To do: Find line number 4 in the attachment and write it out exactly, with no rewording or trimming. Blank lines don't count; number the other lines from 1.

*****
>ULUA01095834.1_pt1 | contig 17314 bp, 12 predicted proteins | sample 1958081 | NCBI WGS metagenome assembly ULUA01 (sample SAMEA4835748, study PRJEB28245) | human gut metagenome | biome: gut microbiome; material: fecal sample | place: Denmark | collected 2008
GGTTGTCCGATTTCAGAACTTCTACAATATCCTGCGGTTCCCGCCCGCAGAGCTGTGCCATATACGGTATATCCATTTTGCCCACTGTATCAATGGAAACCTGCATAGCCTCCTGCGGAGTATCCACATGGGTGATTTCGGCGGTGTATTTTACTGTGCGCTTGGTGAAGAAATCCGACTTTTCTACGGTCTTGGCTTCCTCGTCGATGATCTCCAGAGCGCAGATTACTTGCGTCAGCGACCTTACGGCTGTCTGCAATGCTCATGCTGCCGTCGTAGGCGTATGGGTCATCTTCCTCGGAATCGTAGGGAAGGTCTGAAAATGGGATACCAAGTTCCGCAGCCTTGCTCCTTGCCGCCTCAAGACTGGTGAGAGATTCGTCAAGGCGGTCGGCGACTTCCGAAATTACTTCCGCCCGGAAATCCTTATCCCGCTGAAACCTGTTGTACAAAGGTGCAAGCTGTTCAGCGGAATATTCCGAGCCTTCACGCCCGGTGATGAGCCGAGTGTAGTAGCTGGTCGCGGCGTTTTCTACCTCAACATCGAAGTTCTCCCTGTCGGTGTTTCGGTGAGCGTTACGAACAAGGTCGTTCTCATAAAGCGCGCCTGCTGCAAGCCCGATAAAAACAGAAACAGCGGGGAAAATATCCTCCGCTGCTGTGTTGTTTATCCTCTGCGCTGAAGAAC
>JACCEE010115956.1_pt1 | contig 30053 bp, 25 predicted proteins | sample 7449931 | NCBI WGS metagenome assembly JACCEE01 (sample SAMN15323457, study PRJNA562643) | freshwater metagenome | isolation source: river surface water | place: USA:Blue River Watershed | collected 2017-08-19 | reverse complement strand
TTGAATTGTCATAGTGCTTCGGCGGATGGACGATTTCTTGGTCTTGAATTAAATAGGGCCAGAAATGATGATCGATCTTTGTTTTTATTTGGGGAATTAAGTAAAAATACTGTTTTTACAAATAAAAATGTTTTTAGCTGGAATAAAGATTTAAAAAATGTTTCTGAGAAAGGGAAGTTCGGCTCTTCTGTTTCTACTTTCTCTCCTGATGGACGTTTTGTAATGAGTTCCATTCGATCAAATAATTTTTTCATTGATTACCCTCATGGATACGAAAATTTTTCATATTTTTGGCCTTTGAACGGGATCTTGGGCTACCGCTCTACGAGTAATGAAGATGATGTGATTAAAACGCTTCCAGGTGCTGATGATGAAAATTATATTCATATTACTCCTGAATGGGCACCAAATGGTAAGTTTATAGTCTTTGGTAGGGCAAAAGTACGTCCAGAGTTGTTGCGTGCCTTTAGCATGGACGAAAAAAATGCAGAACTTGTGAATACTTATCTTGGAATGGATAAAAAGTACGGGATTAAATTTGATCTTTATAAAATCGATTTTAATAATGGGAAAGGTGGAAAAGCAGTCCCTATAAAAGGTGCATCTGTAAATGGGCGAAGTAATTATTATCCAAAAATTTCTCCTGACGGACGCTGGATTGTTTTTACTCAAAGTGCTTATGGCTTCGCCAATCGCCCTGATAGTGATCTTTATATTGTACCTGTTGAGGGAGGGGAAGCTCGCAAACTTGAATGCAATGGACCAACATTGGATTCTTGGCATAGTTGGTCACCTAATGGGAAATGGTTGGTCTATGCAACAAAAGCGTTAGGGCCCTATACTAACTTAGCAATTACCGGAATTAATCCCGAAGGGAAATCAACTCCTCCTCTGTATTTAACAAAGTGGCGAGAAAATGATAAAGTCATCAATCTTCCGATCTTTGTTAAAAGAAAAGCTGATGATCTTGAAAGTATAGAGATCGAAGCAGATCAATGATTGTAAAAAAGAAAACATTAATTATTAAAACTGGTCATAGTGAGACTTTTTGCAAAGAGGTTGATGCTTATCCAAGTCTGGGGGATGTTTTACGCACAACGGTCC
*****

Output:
TTGAATTGTCATAGTGCTTCGGCGGATGGACGATTTCTTGGTCTTGAATTAAATAGGGCCAGAAATGATGATCGATCTTTGTTTTTATTTGGGGAATTAAGTAAAAATACTGTTTTTACAAATAAAAATGTTTTTAGCTGGAATAAAGATTTAAAAAATGTTTCTGAGAAAGGGAAGTTCGGCTCTTCTGTTTCTACTTTCTCTCCTGATGGACGTTTTGTAATGAGTTCCATTCGATCAAATAATTTTTTCATTGATTACCCTCATGGATACGAAAATTTTTCATATTTTTGGCCTTTGAACGGGATCTTGGGCTACCGCTCTACGAGTAATGAAGATGATGTGATTAAAACGCTTCCAGGTGCTGATGATGAAAATTATATTCATATTACTCCTGAATGGGCACCAAATGGTAAGTTTATAGTCTTTGGTAGGGCAAAAGTACGTCCAGAGTTGTTGCGTGCCTTTAGCATGGACGAAAAAAATGCAGAACTTGTGAATACTTATCTTGGAATGGATAAAAAGTACGGGATTAAATTTGATCTTTATAAAATCGATTTTAATAATGGGAAAGGTGGAAAAGCAGTCCCTATAAAAGGTGCATCTGTAAATGGGCGAAGTAATTATTATCCAAAAATTTCTCCTGACGGACGCTGGATTGTTTTTACTCAAAGTGCTTATGGCTTCGCCAATCGCCCTGATAGTGATCTTTATATTGTACCTGTTGAGGGAGGGGAAGCTCGCAAACTTGAATGCAATGGACCAACATTGGATTCTTGGCATAGTTGGTCACCTAATGGGAAATGGTTGGTCTATGCAACAAAAGCGTTAGGGCCCTATACTAACTTAGCAATTACCGGAATTAATCCCGAAGGGAAATCAACTCCTCCTCTGTATTTAACAAAGTGGCGAGAAAATGATAAAGTCATCAATCTTCCGATCTTTGTTAAAAGAAAAGCTGATGATCTTGAAAGTATAGAGATCGAAGCAGATCAATGATTGTAAAAAAGAAAACATTAATTATTAAAACTGGTCATAGTGAGACTTTTTGCAAAGAGGTTGATGCTTATCCAAGTCTGGGGGATGTTTTACGCACAACGGTCC